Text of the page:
On 24/12/2015 at 20:29, xxxxxxxx wrote:
One way to minimize the effects of rotating the bitmap would be two fold:
1. Make the bitmap square and large enough so that the 'important part' never intersects an edge (easy enough). Also, if you can use transparency, you mitigate the issue of background altogether - though this might be more difficult in the rotation process (??).
2. If you know the circular region of interest (the 'important part'), then you can restrict the pixels being rotated to a specific 'circular' region. This should not only minimize 1. but also increase performance.
When I made a node-based system in a User Area (UA), each node instance maintained a location (UL) and size parameter relative to a virtual plane. The derived UA class maintained the offset and extents of this virtual plane with respect to the UL of the UA 'view'. This allowed 'scrolling' of the UA virtually as a window into the virtual space.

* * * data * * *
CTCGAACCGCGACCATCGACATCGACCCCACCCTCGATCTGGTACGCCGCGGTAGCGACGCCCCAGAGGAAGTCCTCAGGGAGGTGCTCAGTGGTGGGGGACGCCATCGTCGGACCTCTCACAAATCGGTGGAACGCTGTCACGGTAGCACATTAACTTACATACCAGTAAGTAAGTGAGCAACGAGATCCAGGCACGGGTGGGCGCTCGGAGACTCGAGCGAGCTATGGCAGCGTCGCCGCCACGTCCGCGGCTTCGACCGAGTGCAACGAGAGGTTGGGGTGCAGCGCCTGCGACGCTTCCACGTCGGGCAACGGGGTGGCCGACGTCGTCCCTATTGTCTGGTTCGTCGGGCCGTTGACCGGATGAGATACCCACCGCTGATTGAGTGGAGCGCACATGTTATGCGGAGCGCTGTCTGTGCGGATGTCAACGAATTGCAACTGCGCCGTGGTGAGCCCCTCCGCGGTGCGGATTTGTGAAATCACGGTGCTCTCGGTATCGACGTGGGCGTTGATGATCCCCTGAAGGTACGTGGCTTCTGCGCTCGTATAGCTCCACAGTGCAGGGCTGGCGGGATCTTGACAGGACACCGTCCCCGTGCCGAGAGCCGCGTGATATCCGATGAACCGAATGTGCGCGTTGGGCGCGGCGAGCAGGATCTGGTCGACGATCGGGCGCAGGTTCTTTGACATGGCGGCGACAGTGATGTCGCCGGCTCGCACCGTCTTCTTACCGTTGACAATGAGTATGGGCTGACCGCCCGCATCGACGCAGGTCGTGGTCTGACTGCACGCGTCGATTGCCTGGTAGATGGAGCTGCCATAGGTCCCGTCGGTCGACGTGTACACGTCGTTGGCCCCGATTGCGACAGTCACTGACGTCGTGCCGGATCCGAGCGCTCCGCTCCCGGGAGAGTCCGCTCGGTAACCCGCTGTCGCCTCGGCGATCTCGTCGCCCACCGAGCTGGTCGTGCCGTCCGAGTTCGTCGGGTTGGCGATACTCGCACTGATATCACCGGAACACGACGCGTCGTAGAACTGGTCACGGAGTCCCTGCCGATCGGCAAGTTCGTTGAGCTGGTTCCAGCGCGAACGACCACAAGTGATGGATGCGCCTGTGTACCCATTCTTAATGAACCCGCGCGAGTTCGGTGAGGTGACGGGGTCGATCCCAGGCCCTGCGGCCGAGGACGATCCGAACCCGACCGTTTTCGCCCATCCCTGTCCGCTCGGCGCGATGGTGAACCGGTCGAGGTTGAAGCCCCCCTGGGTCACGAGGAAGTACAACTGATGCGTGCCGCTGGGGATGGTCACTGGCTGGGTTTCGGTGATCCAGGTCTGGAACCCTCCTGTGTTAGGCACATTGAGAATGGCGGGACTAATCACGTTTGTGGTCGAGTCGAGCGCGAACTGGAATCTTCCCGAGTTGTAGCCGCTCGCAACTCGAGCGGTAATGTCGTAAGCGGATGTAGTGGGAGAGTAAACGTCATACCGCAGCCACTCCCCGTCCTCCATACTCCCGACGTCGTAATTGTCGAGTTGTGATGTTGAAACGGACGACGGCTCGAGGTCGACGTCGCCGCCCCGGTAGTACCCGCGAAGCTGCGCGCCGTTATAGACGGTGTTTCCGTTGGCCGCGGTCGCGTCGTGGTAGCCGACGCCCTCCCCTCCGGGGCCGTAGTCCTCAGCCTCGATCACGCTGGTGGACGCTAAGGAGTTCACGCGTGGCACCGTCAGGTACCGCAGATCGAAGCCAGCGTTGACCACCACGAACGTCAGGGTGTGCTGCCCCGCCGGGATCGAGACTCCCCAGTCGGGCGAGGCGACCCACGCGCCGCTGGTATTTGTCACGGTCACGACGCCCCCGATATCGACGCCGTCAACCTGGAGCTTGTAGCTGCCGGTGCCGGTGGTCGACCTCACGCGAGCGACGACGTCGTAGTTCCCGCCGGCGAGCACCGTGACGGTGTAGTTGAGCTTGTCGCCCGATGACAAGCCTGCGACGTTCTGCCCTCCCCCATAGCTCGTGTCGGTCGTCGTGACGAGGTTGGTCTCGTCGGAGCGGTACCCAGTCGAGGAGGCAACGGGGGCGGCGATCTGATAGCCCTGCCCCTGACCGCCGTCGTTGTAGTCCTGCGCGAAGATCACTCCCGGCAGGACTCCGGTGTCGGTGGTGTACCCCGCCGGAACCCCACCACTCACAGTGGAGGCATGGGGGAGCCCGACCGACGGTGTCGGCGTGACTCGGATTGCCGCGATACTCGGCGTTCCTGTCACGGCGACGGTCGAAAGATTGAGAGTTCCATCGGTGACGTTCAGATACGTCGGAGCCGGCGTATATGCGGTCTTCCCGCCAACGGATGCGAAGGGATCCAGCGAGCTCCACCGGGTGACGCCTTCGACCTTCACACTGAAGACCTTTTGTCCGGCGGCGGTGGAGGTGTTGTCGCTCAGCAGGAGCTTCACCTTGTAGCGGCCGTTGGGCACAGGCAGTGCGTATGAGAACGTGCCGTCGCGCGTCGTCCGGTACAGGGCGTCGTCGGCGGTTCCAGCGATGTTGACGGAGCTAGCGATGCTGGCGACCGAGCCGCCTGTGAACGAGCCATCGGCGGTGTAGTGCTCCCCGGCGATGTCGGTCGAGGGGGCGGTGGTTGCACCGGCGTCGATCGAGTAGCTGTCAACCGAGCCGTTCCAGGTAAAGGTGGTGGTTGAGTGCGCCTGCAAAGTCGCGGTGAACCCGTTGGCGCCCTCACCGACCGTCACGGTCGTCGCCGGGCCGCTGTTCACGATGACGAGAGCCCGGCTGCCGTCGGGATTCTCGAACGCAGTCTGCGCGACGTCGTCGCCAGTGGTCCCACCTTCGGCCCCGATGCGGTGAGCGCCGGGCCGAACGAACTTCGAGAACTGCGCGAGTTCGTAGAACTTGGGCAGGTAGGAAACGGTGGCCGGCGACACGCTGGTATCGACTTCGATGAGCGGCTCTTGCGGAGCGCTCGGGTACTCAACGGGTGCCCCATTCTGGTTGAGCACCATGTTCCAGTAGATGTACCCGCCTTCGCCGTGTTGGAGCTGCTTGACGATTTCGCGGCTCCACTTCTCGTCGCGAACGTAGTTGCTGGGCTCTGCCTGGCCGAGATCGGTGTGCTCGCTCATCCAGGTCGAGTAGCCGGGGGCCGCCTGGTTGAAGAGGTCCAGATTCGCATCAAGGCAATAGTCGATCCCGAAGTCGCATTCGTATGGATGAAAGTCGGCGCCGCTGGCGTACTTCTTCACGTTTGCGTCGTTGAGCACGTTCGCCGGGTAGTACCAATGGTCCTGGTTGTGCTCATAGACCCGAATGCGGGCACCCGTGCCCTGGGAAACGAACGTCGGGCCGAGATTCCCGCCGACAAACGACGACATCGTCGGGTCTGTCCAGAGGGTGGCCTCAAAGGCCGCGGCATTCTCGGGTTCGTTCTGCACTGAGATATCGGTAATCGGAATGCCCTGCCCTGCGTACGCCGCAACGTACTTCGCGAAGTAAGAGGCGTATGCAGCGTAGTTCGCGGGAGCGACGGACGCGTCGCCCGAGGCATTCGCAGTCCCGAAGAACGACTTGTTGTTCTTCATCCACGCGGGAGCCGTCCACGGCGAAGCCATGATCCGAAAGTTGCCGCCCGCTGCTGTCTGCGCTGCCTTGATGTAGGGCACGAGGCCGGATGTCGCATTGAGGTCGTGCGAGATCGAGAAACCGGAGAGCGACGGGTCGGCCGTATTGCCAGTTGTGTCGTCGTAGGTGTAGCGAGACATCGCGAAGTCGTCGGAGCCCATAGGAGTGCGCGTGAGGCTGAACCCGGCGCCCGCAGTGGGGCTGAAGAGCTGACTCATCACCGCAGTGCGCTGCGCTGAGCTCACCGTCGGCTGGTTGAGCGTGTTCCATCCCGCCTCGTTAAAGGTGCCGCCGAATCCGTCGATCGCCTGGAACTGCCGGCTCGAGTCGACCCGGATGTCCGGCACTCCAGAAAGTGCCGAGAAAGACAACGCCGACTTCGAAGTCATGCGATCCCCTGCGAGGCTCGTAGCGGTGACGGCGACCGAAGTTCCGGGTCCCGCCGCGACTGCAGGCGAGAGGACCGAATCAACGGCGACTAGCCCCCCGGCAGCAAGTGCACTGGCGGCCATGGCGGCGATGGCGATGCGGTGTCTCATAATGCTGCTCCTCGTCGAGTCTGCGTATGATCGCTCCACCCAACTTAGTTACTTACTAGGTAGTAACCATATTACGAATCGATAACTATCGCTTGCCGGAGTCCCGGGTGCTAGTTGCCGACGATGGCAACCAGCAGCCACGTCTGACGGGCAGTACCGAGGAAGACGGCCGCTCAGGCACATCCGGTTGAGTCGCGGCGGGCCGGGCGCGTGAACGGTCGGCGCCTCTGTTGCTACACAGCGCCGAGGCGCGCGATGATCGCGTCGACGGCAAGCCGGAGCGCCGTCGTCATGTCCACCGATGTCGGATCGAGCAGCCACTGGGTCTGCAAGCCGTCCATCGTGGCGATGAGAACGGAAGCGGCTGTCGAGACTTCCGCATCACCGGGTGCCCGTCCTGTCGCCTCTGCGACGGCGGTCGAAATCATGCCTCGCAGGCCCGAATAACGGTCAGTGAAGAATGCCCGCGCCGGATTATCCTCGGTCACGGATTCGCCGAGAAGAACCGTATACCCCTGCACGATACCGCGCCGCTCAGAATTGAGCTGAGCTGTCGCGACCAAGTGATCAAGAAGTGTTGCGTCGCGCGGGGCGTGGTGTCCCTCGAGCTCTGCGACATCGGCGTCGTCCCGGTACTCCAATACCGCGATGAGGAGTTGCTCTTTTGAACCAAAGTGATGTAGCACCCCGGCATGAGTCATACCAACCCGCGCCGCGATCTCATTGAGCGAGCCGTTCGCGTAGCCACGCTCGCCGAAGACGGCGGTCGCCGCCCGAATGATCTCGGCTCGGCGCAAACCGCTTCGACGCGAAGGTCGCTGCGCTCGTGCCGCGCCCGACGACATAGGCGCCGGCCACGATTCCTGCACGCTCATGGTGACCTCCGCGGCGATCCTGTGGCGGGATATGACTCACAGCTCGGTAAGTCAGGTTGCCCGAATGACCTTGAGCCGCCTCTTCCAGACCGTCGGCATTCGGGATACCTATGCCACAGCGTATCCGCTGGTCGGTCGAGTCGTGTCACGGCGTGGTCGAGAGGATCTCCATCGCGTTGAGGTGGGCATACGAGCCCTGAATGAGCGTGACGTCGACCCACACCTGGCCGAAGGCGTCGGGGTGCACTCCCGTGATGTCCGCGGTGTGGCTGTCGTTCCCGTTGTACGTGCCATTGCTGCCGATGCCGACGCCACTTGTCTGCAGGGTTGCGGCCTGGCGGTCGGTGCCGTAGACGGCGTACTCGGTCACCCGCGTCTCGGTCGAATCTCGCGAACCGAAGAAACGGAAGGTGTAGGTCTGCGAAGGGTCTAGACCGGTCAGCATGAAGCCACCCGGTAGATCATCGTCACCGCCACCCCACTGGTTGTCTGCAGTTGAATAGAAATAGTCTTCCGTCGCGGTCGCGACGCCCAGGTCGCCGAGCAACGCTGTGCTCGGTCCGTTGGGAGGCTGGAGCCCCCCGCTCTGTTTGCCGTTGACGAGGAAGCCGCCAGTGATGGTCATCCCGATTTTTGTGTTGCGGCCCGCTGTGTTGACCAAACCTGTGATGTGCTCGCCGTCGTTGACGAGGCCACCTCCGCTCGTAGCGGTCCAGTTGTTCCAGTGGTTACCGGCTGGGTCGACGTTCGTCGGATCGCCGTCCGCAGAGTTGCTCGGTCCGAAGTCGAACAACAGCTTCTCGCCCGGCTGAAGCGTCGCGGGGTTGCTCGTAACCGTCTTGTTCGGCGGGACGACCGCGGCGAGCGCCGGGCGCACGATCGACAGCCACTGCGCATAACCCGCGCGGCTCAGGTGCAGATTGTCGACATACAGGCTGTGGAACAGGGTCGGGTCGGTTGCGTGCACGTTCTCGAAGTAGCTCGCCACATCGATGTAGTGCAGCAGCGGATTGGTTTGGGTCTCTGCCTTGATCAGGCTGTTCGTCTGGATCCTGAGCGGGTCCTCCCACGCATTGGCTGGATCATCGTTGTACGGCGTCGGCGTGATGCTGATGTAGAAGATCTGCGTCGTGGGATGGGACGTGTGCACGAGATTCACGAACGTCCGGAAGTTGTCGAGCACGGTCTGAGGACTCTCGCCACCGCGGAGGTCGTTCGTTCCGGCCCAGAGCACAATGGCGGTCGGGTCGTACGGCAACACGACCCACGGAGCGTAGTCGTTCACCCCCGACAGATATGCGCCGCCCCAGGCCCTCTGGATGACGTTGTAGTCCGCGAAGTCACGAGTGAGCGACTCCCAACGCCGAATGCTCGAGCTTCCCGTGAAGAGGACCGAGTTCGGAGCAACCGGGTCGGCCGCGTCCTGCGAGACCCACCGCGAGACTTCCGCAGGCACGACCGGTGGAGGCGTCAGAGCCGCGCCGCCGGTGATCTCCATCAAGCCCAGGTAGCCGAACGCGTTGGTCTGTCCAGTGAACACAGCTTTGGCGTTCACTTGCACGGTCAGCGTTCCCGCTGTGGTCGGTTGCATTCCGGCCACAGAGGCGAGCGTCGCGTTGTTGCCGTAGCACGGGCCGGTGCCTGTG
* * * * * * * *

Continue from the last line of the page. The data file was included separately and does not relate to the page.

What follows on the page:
With that in mind, if you are handling mouse clicks over the dials, you can use InputEvent() and check the dial location/size against the cursor location. In my case, it was a simple bounding-box check. For something like a rotated dial, for precision, you may need to refine the bounding check, say, using the angle to determine the diagonal of the box (of the two possible) and see how many pixels away from the pixels intercepted by that diagonal the cursor is.
ETA: Note that you would have four special cases involving the dial at 0/90/180/270 since the bounding-box would be more of a bounding line.
ETAM: Scratch the bounding-box checks. If you know the center of the rotation and the radius of the dial, you can easily determine where the cursor is with respect to the dial by calculating the angle and radius of the cursor point relative to the rotation center. While this requires sin/cos, you could simply use a sin/cos table to avoid the function calculations.